Food trucks report boost in business

After relocating for zoning rules and construction, some truck owners reported more business.

Some food truck owners reported an increase in business despite being across the street from a construction site. KIERAN LYONS FOR THE TEMPLE NEWS

After being forced to relocate as a result of new zoning restrictions and the construction of the new library, food truck owners actually saw a boost in business.

“[The construction] has actually been kind of nice,” said Michael Zorzy, a sophomore business major who has worked at El Guaco Loco since September. The truck is at the corner of 13th and Norris streets every weekday. The construction for the library is across the intersection from the truck.

“There’s been more customers because the construction workers come here,” Zorzy said. “I don’t see many negatives or positives really, just that there’s more people here.”

Virginia Apostolopoulos, owner of the Creperie at Temple, said construction hasn’t had much of an impact on her business. Her truck is also near the corner of 12th and Norris streets.

The university reportedly sent out an email to food truck owners warning them of potential difficulty from library construction.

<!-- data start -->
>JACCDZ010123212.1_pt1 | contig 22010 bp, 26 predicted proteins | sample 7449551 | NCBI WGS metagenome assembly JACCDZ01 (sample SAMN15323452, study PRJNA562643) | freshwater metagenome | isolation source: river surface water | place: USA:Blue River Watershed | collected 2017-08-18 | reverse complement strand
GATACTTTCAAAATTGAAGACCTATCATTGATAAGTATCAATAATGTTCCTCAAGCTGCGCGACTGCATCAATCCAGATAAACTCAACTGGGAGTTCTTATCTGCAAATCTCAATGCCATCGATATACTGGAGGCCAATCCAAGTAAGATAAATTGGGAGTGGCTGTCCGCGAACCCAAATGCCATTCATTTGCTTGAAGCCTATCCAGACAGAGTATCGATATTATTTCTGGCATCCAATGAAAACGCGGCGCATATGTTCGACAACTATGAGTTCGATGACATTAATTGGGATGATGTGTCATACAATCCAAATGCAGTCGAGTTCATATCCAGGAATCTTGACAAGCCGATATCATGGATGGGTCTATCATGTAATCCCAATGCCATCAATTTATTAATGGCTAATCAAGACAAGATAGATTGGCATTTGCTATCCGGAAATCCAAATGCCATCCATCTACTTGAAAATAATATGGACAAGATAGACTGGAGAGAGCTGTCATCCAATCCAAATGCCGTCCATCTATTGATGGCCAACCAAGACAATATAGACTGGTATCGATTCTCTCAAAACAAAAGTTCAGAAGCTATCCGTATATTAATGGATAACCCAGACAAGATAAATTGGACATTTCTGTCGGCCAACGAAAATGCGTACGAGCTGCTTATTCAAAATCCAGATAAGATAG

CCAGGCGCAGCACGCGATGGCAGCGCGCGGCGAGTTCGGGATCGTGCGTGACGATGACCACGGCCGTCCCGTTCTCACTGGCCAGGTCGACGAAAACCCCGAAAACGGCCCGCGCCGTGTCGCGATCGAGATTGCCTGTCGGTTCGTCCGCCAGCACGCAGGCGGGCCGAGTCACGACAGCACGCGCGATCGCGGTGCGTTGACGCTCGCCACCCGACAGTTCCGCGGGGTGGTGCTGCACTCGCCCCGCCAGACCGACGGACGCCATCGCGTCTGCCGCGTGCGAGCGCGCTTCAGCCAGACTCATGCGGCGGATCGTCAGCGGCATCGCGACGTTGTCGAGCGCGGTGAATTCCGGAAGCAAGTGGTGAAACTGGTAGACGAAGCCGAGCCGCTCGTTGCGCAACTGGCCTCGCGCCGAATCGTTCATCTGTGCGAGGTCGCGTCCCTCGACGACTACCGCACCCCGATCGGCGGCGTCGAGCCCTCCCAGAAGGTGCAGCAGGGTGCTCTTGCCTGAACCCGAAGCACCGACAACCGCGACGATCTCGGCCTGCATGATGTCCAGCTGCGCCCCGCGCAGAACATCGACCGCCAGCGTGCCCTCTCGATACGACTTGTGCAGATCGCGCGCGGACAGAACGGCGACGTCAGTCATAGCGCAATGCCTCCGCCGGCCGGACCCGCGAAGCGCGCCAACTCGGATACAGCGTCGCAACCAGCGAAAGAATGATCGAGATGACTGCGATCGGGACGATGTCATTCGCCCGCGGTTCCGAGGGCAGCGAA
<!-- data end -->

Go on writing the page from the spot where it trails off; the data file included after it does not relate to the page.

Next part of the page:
In Fall 2015, several food truck owners said they were concerned about relocating as part of the zoning restrictions and also the switch from generators to cables to provide electricity to the trucks.

City Council passed an ordinance in 2015 when construction on the new library began that created a zone in which food trucks would be allowed. The parameters of the food truck-friendly zone are Diamond, 10th, Oxford and 16th streets. However, the trucks are prohibited from parking or operating on construction-heavy 13th Street.

Tommy’s Lunch Truck is one of the food trucks that had to relocate because of construction. Last year the truck moved two times: once in May and September and another relocation is anticipated this summer, said owner Teresa Dinh.

She said she was concerned when she first had to move her business, but that it worked out alright.

“All my customers have found us here,” Dinh said, adding that the construction increased traffic to her food truck as well. The truck currently sits on Norris Street across from the library construction.

Tommy’s Lunch Truck also experienced electric and water problems, which Dinh attributes to construction.

Susan Allen, a sophomore speech, language and hearing major who works at Burger Tank, a truck parked near the corner of 13th and Norris streets, says the construction did not negatively affected the business, but instead increased it.

Construction of the library is projected to finish in October 2018.

Laura Smythe can be reached at

Nenseh Koneh contributed reporting.

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